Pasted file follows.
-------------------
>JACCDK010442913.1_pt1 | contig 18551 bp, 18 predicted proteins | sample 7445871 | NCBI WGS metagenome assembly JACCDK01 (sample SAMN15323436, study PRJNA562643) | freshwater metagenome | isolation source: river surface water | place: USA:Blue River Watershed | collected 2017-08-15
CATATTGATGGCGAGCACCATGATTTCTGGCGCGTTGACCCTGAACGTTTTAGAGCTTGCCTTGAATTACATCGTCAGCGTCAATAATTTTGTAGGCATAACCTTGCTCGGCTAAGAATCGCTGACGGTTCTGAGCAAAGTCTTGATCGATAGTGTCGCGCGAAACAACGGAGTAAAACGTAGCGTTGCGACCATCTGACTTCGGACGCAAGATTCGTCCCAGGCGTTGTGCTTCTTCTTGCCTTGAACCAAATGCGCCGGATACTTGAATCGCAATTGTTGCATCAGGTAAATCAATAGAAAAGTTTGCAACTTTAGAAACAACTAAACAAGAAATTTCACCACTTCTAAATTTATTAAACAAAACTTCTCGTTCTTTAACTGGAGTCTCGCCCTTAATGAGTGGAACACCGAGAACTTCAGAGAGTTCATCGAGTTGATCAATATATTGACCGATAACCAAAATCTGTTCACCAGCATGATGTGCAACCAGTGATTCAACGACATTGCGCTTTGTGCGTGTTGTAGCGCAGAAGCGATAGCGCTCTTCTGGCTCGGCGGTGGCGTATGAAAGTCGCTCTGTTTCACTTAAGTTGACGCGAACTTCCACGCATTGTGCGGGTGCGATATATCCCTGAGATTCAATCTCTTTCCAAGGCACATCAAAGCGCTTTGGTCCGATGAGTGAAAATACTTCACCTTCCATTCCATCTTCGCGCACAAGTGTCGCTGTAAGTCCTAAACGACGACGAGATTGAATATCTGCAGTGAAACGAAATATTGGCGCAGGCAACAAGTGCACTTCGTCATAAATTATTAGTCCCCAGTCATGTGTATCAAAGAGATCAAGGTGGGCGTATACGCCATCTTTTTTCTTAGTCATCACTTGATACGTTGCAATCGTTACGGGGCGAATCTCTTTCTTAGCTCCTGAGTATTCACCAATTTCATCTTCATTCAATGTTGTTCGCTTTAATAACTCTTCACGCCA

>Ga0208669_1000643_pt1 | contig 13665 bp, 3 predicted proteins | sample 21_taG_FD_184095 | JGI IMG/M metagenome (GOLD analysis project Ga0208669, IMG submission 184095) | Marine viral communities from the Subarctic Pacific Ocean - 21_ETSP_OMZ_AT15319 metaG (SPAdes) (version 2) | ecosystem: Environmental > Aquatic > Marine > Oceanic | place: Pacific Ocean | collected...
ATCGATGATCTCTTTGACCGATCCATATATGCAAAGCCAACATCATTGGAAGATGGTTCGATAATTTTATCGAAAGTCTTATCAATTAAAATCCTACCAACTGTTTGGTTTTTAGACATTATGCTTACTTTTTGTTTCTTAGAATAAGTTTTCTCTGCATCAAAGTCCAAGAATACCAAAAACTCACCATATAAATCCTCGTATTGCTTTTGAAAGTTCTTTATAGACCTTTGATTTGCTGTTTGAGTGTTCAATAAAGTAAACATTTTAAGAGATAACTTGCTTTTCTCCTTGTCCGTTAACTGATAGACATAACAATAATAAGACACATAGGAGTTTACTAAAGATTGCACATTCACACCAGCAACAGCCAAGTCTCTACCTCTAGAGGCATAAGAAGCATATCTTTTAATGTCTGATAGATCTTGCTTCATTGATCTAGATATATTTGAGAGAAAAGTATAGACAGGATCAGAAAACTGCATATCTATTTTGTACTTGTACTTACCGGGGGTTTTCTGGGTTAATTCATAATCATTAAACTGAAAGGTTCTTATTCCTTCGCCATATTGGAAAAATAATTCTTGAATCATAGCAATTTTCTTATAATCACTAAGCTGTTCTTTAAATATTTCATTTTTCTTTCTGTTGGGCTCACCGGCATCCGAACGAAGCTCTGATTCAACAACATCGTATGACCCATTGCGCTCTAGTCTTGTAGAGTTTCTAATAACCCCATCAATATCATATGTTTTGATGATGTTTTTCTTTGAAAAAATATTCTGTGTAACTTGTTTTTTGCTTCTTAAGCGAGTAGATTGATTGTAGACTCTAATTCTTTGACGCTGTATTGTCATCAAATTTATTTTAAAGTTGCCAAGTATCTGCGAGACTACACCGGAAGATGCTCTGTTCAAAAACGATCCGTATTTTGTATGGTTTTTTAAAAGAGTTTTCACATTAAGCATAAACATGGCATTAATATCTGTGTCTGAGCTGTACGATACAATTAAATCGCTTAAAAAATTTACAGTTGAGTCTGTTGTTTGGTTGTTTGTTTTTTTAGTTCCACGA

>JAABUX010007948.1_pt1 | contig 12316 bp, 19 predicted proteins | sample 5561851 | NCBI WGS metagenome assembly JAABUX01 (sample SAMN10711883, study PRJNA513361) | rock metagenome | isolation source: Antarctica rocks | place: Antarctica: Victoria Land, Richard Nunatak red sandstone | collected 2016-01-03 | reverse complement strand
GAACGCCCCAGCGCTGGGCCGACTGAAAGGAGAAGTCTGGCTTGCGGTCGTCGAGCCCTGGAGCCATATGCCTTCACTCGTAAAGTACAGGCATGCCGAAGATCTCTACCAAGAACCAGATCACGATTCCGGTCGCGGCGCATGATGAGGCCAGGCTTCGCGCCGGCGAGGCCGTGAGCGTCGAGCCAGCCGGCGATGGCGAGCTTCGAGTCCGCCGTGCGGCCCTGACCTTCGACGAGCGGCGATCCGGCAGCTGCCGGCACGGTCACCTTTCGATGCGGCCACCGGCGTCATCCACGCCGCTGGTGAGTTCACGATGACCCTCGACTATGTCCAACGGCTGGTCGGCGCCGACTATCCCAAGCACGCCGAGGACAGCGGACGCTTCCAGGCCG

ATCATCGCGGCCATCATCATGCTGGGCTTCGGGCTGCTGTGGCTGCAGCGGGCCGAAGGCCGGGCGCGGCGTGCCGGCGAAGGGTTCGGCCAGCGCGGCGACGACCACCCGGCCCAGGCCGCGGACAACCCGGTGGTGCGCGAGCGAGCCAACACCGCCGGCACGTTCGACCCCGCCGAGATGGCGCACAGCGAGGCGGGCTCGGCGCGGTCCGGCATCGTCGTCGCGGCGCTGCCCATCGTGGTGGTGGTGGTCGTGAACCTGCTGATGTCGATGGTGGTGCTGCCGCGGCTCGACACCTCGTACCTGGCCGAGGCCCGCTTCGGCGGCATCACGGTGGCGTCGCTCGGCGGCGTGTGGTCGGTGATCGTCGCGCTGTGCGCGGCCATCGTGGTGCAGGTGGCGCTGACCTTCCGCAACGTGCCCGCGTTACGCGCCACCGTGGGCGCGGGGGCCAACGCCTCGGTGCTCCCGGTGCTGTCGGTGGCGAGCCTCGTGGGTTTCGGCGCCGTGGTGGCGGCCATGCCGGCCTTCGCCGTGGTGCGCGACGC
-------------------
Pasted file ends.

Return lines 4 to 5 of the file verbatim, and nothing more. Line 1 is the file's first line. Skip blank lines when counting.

ATCGATGATCTCTTTGACCGATCCATATATGCAAAGCCAACATCATTGGAAGATGGTTCGATAATTTTATCGAAAGTCTTATCAATTAAAATCCTACCAACTGTTTGGTTTTTAGACATTATGCTTACTTTTTGTTTCTTAGAATAAGTTTTCTCTGCATCAAAGTCCAAGAATACCAAAAACTCACCATATAAATCCTCGTATTGCTTTTGAAAGTTCTTTATAGACCTTTGATTTGCTGTTTGAGTGTTCAATAAAGTAAACATTTTAAGAGATAACTTGCTTTTCTCCTTGTCCGTTAACTGATAGACATAACAATAATAAGACACATAGGAGTTTACTAAAGATTGCACATTCACACCAGCAACAGCCAAGTCTCTACCTCTAGAGGCATAAGAAGCATATCTTTTAATGTCTGATAGATCTTGCTTCATTGATCTAGATATATTTGAGAGAAAAGTATAGACAGGATCAGAAAACTGCATATCTATTTTGTACTTGTACTTACCGGGGGTTTTCTGGGTTAATTCATAATCATTAAACTGAAAGGTTCTTATTCCTTCGCCATATTGGAAAAATAATTCTTGAATCATAGCAATTTTCTTATAATCACTAAGCTGTTCTTTAAATATTTCATTTTTCTTTCTGTTGGGCTCACCGGCATCCGAACGAAGCTCTGATTCAACAACATCGTATGACCCATTGCGCTCTAGTCTTGTAGAGTTTCTAATAACCCCATCAATATCATATGTTTTGATGATGTTTTTCTTTGAAAAAATATTCTGTGTAACTTGTTTTTTGCTTCTTAAGCGAGTAGATTGATTGTAGACTCTAATTCTTTGACGCTGTATTGTCATCAAATTTATTTTAAAGTTGCCAAGTATCTGCGAGACTACACCGGAAGATGCTCTGTTCAAAAACGATCCGTATTTTGTATGGTTTTTTAAAAGAGTTTTCACATTAAGCATAAACATGGCATTAATATCTGTGTCTGAGCTGTACGATACAATTAAATCGCTTAAAAAATTTACAGTTGAGTCTGTTGTTTGGTTGTTTGTTTTTTTAGTTCCACGA

>JAABUX010007948.1_pt1 | contig 12316 bp, 19 predicted proteins | sample 5561851 | NCBI WGS metagenome assembly JAABUX01 (sample SAMN10711883, study PRJNA513361) | rock metagenome | isolation source: Antarctica rocks | place: Antarctica: Victoria Land, Richard Nunatak red sandstone | collected 2016-01-03 | reverse complement strand